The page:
Saturday, 16 June 2012
A Quick Chat with The Paperhead
Walker from the Paperhead was kind enough to take some time out from his busy schedule to have a quick chat about their single "Pictures of her Demise" ( reviewed here. )
THE ACTIVE LISTENER : Pictures Of Her Demise and it's b-side are much more focused and concise hits of pop psych than the more experimental material on your albums. Is this an indicator of where your sound is headed or a case of you writing specifically for the 7" format?
THE PAPERHEAD : It's both. We wrote those songs specifically for a single, so we made them short and to the point. A single can't really meander the way an album can. I guess both songs are more performance-oriented. The studio is less of an instrument. We recorded them last August, after about a month of touring, so the concision of playing live probably also influenced the songs. That tour was kind of eye-opening in terms of playing more cohesively and powerfully live. Since then, I guess we've been more interested in a more direct sound in our recordings, so maybe that's the direction we're headed in.
THE ACTIVE LISTENER : How do you go about capturing such an authentic late sixties atmosphere?
THE PAPERHEAD : I guess we've just always listened to 60s records a lot. We use some old gear too.
THE ACTIVE LISTENER : You're obviously hugely fond of the U.K psych scene of the late sixties. Can you tell us a little bit about a few of your favorite albums and singles from the era?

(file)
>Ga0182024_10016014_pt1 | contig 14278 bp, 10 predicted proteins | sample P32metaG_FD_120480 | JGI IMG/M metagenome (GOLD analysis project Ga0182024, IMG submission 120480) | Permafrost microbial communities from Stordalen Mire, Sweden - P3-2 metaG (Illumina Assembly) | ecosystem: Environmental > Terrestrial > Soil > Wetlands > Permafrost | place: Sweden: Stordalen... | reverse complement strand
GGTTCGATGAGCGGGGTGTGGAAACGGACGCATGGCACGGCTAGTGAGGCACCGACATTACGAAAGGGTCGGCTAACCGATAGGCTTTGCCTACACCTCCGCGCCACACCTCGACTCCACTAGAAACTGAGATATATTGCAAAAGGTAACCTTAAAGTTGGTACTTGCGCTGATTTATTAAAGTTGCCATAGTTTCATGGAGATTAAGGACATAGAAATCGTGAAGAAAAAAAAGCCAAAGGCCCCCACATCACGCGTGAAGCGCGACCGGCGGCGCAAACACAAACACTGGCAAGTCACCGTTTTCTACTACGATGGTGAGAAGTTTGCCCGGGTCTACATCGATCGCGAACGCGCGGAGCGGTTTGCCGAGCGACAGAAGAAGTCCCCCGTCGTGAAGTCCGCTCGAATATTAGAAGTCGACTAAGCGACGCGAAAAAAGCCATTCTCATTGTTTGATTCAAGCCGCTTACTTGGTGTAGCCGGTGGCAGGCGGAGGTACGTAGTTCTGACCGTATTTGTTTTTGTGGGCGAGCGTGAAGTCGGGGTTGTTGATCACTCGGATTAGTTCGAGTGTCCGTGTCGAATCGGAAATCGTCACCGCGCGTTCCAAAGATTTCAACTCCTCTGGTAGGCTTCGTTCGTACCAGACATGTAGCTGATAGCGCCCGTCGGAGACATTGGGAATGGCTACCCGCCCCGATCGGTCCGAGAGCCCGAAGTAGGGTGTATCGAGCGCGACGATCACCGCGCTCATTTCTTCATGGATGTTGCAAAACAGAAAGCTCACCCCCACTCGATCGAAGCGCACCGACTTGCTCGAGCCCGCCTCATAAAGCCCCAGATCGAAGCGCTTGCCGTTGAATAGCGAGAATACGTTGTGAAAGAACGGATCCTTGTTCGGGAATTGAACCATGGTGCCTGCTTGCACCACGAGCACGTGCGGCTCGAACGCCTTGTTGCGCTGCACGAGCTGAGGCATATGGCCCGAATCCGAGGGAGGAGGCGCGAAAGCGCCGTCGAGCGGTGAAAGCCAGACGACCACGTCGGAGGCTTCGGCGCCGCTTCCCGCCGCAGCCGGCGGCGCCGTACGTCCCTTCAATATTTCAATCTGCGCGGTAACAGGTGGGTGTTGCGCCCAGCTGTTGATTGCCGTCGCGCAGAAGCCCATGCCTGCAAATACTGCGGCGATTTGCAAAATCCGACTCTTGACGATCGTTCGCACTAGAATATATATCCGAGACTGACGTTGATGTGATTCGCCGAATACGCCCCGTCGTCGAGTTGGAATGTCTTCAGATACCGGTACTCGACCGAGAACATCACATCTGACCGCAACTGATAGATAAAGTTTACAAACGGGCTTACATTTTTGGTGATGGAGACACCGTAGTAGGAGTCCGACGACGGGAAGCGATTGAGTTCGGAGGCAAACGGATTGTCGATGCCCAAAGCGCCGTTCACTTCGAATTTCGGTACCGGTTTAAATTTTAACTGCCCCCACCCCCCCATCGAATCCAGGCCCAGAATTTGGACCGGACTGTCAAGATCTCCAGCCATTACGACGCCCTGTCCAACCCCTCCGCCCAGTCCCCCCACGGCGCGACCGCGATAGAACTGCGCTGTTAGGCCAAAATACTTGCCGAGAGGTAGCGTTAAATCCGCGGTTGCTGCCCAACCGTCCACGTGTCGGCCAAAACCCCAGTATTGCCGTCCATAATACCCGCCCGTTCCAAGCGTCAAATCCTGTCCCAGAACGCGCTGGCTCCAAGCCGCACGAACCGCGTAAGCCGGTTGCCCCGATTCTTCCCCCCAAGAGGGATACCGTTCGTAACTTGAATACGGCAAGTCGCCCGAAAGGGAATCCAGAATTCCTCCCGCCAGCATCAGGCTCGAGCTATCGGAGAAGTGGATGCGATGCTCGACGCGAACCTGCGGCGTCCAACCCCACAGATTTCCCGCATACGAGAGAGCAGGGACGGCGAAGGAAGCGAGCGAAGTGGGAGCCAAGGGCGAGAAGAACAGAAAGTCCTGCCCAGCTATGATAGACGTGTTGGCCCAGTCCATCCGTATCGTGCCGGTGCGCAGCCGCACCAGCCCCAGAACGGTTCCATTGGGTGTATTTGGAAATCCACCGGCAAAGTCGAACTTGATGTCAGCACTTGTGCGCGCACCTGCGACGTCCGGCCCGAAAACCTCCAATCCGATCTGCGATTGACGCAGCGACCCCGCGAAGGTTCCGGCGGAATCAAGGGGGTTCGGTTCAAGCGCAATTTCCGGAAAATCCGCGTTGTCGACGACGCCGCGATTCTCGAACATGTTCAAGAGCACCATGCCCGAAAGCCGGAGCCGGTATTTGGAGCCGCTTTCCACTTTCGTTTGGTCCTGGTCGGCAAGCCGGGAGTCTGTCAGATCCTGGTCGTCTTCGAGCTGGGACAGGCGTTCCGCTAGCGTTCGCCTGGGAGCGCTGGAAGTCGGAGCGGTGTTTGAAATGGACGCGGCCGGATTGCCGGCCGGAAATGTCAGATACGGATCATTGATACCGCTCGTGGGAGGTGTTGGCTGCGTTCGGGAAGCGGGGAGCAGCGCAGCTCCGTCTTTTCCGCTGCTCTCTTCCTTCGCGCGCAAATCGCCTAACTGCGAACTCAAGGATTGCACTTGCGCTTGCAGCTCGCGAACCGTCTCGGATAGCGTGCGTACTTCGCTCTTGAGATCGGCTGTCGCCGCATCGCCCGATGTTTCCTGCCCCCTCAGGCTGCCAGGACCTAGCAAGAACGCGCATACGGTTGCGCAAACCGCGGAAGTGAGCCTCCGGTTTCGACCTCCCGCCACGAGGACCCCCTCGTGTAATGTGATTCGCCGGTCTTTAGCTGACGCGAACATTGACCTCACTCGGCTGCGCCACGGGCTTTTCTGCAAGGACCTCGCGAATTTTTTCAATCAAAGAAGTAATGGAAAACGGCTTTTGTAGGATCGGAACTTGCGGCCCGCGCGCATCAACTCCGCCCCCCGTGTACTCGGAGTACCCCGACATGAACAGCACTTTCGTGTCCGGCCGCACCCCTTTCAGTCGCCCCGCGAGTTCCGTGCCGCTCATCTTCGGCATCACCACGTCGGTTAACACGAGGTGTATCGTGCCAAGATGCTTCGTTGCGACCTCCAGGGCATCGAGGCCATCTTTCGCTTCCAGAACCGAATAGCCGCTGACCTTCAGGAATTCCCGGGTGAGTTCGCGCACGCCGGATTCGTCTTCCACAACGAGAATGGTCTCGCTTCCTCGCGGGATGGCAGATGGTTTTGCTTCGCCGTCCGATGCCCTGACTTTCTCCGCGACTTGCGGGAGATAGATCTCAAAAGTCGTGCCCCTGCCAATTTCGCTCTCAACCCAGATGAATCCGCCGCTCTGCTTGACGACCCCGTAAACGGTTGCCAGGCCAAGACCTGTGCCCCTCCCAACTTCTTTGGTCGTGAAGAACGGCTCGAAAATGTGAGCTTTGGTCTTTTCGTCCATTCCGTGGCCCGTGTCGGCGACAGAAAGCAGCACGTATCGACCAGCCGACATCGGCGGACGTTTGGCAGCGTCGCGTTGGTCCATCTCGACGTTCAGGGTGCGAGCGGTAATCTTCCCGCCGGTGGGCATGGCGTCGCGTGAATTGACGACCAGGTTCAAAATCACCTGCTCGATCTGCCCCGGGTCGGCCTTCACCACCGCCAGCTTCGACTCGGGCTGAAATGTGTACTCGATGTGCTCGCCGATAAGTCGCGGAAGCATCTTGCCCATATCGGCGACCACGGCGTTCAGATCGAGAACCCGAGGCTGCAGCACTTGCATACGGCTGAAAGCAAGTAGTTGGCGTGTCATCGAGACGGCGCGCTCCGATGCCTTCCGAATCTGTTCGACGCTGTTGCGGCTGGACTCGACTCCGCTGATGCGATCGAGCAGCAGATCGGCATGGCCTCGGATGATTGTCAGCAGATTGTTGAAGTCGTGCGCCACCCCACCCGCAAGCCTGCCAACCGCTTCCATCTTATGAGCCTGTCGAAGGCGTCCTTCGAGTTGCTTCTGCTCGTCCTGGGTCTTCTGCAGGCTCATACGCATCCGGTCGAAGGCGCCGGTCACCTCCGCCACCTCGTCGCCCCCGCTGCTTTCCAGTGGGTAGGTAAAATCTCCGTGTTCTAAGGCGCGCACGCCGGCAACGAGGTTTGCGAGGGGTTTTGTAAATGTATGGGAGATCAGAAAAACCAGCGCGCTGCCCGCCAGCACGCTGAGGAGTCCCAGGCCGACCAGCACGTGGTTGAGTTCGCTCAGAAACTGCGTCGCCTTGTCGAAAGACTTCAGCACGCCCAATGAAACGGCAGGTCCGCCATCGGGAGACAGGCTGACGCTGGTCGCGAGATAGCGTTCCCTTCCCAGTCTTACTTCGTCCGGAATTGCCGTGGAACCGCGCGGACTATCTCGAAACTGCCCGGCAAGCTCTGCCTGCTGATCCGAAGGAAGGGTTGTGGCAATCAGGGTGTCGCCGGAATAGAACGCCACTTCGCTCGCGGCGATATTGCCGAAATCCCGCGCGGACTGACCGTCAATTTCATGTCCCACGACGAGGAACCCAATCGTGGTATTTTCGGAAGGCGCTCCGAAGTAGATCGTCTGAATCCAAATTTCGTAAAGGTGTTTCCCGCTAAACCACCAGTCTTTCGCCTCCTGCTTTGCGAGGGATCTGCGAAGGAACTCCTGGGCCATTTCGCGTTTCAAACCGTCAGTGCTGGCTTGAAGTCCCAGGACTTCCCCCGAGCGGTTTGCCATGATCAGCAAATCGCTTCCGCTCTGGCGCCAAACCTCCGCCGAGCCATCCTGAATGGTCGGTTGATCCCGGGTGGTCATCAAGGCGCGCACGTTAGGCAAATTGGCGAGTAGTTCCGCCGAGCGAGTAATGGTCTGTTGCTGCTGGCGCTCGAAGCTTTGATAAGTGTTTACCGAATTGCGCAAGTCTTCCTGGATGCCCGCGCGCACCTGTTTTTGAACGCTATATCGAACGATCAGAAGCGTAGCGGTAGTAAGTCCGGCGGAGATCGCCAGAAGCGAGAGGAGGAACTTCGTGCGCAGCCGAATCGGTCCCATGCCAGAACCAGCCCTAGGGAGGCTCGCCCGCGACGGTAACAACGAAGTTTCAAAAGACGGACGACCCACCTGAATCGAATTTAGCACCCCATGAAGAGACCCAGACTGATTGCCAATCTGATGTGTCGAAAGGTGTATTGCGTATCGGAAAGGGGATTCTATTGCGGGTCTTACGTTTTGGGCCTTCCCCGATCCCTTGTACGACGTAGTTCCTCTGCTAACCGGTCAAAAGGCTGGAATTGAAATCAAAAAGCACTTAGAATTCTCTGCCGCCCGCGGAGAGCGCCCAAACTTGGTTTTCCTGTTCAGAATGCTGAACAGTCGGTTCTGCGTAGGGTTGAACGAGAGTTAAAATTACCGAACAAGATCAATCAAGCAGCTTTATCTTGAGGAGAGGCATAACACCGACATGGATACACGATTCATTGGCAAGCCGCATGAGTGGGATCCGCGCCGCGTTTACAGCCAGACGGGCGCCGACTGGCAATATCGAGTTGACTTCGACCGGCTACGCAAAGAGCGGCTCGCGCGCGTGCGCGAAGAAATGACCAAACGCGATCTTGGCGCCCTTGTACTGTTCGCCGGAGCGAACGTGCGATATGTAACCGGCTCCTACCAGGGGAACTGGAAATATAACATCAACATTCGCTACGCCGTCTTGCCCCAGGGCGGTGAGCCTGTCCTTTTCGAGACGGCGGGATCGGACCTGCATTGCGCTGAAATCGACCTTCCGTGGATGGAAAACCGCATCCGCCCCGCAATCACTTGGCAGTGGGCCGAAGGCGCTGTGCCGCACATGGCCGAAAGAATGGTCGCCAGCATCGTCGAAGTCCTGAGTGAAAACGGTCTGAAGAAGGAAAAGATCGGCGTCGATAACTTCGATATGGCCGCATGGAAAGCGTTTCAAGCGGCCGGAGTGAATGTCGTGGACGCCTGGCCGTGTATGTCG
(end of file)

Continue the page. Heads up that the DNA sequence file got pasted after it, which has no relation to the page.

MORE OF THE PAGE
THE PAPERHEAD : That's tough. To name a few, our shared favorites have lately been The Idle Race's "Birthday Party", The Move's first album, Billy Nichols's "Would You Believe?", and The Soft Machine's first album. It's great to listen to "The Soft Machine" along with Kevin Ayers's early stuff to see how he continues the same trains of thought into his career. "The Birthday Party" and "The Move" are big inspirations for playing live. "Tomorrow" has also been a big favorite for a long time. As far as singles go, The Pretty Things' "S F Sorrow"-era singles are on the top of the list. They negate pretty much everything I just said about singles. "Defecting Grey", "Talkin About the Good Times", and "Mr. Evasion" are longish, all over the place, and digressive but still maintain a perfect, snappy pop cohesion. They're brilliant.
THE ACTIVE LISTENER : And finally, what's next for you musically?
THE PAPERHEAD : We leave for a month of tour in July. Then we're planning to make a new record when we get back.